At 610, a request to calibrate emotion detection may be received by a calibration component, such as calibration component 116, discussed above. A calibration component may be configured to receive a request to calibrate emotion detection and present a type of emotion to a user. The calibration component may utilize the imaging component and the emotion detection component to detect emotion characteristics and store an association between the presented type of emotion and the detected emotion characteristics in the storage component.

In some embodiments, a calibration component may be included in an operating system, such as operating system 125. A calibration component may be used to calibrate, or fine-tune, emotion detection component. For example, at 620, a calibration component may access a list of emotion types from a storage module and display on a user interface an emotion type. The display may ask a user to express the displayed emotion and an emotion detection component may receive emotion characteristics from an imaging device.

At 630, emotion characteristics may be associated with displayed emotion types in a user profile, which may be stored in local memory or in one or more server devices at 640. In this manner, a user's individual emotion characteristics may be associated with each emotion type, improving the accuracy of an emotion detection component.

TABLE 4
User: Linda Locke
Detected Emotion CharacteristicsEmotion Type
A, B, NHappy
D, GBored
C, D, LSad
ELooking away
FLooking at device

As illustrated in exemplary Table 4 above, a variety of detected emotion characteristics may be associated with emotion types during the calibration process. Such a table may be stored as a database, or other data structure, in a storage medium, such as memory 102 or server devices 122. In the exemplary table, detected characteristics have been represented by variables, however, these characteristics may be represented by data structures generated by an emotion detection algorithm. In the example, emotion characteristics A, B, N may indicate a user is happy. Emotion characteristics D, G may indicate boredom while emotion characteristics C, D, L together may indicate sadness. In this manner, a calibration component may associate emotion characteristics detected during calibration with emotion types, which may provide greater accuracy in emotion detection.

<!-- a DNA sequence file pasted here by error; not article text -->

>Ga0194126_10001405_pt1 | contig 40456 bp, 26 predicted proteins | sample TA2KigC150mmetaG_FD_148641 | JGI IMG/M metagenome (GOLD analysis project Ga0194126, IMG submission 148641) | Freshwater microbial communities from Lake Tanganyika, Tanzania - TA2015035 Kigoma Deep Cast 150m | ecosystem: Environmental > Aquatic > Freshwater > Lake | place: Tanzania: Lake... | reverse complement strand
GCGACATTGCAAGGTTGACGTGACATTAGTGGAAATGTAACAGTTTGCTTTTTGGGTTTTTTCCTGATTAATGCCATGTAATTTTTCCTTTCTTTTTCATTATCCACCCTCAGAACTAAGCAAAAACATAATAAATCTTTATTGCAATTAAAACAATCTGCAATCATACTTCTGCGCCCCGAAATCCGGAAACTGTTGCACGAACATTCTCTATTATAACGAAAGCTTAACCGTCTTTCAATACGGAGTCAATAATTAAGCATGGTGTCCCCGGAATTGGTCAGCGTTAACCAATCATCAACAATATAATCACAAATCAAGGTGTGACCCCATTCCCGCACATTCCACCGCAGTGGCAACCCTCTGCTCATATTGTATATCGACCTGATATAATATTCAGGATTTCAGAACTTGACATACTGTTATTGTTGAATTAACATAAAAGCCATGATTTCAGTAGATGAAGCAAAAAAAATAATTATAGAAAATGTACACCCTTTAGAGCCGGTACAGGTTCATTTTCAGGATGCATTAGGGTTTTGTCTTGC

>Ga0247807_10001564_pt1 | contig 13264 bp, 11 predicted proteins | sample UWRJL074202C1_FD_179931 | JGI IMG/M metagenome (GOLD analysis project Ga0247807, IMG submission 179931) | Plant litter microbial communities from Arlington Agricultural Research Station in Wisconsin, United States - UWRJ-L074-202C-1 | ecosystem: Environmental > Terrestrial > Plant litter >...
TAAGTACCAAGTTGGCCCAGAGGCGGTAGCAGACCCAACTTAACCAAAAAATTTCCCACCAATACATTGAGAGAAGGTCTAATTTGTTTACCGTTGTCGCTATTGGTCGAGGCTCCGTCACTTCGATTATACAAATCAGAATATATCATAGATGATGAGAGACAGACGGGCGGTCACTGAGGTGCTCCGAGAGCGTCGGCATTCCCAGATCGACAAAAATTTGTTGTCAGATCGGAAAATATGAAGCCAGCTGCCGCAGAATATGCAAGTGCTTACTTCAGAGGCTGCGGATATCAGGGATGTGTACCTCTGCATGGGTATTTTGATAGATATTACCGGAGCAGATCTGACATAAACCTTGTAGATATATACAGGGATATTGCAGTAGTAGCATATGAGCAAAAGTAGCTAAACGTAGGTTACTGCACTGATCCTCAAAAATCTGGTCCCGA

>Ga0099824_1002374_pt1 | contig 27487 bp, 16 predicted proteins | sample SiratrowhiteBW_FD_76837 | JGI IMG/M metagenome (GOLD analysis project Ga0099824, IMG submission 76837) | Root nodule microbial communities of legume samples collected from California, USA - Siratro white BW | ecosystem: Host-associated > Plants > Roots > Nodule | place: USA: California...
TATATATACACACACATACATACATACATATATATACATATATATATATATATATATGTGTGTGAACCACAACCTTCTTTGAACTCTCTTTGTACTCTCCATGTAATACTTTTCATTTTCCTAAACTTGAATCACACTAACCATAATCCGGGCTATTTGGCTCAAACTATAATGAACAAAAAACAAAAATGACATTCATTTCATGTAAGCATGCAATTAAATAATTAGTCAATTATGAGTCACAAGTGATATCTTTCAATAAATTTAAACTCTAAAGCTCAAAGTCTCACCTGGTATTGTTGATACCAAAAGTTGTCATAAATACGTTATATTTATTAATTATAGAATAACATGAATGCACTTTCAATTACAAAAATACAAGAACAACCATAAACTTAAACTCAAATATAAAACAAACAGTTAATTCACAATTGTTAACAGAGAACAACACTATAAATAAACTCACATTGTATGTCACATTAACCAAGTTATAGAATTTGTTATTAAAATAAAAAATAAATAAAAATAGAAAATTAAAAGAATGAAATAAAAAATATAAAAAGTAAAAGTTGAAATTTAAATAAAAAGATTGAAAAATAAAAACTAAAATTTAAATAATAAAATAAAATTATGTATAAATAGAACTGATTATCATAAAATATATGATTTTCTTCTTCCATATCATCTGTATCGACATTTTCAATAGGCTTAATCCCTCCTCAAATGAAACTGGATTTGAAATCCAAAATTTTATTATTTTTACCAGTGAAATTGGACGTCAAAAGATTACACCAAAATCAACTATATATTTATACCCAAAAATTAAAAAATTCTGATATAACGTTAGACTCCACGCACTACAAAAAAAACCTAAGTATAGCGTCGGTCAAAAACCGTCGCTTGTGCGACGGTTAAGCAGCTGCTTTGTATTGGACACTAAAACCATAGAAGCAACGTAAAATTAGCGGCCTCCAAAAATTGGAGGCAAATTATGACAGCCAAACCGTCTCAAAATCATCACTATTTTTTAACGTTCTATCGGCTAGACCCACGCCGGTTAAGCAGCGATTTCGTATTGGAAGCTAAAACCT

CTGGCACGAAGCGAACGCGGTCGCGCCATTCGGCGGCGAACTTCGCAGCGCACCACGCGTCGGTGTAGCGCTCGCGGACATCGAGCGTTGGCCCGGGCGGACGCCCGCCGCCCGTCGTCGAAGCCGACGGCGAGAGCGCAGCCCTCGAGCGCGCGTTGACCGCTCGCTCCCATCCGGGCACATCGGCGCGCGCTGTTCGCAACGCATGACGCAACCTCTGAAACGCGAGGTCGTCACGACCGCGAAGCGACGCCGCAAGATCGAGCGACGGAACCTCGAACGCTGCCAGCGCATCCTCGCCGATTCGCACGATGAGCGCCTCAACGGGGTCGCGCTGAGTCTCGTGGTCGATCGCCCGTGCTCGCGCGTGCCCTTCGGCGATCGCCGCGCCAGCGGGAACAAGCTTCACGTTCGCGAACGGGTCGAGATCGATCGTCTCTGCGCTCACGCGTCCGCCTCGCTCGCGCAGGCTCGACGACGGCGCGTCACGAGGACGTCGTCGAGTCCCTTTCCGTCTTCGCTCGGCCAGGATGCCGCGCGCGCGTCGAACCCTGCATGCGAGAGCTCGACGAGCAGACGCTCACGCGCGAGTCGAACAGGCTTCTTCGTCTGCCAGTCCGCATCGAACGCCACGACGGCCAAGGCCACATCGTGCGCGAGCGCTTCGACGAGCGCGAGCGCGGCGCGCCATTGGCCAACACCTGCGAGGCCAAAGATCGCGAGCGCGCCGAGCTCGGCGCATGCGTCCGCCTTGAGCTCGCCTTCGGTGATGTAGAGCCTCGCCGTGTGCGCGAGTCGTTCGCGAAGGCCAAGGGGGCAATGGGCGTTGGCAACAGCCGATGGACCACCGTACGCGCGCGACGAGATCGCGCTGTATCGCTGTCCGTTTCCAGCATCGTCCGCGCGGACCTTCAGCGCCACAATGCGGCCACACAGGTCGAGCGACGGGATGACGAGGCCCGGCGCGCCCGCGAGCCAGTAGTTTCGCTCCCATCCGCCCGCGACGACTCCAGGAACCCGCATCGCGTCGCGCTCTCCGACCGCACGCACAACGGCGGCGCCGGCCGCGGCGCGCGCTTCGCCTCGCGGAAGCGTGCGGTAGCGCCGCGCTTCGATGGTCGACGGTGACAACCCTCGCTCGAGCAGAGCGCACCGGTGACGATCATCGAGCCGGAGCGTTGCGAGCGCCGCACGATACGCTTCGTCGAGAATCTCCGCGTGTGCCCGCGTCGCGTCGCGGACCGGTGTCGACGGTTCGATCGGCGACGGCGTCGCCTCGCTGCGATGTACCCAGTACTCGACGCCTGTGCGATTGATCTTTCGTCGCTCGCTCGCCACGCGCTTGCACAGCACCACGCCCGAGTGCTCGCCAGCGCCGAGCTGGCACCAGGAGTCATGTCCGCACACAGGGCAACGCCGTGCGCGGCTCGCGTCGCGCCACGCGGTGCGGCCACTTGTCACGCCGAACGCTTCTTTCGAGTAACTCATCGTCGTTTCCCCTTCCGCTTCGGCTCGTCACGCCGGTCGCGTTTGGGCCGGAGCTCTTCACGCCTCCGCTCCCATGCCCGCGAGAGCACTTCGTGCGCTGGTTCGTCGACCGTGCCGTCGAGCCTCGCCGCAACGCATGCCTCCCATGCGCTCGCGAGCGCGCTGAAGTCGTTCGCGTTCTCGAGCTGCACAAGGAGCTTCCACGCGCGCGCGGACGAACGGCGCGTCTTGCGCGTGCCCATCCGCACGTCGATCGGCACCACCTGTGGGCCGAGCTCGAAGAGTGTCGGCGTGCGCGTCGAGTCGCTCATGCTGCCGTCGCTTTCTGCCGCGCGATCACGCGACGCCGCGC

FIG. 7 illustrates a block diagram of a centralized system 700. The centralized system 900 may implement some or all of the structure and/or operations for the web services system 720 in a single computing entity, such as entirely within a single device 910.

The device 710 may comprise any electronic device capable of receiving, processing, and sending information for the web services system 720. Examples of an electronic device may include without limitation a mobile device, a personal digital assistant (PDA), a mobile computing device, a smart phone, a cellular telephone, ebook readers, a messaging device, a computer, a personal computer (PC), a desktop computer, a laptop computer, a notebook computer, a netbook computer, a handheld computer, a tablet computer, a server, a server array or server farm, a web server, a network server, an Internet server, a work station, a network appliance, a web appliance, a distributed computing system, multiprocessor systems, processor-based systems, consumer electronics, programmable consumer electronics, game devices, television, set top box, wireless access point, base station, subscriber station, mobile subscriber center, radio network controller, router, hub, gateway, bridge, switch, machine, or combination thereof. The embodiments are not limited in this context.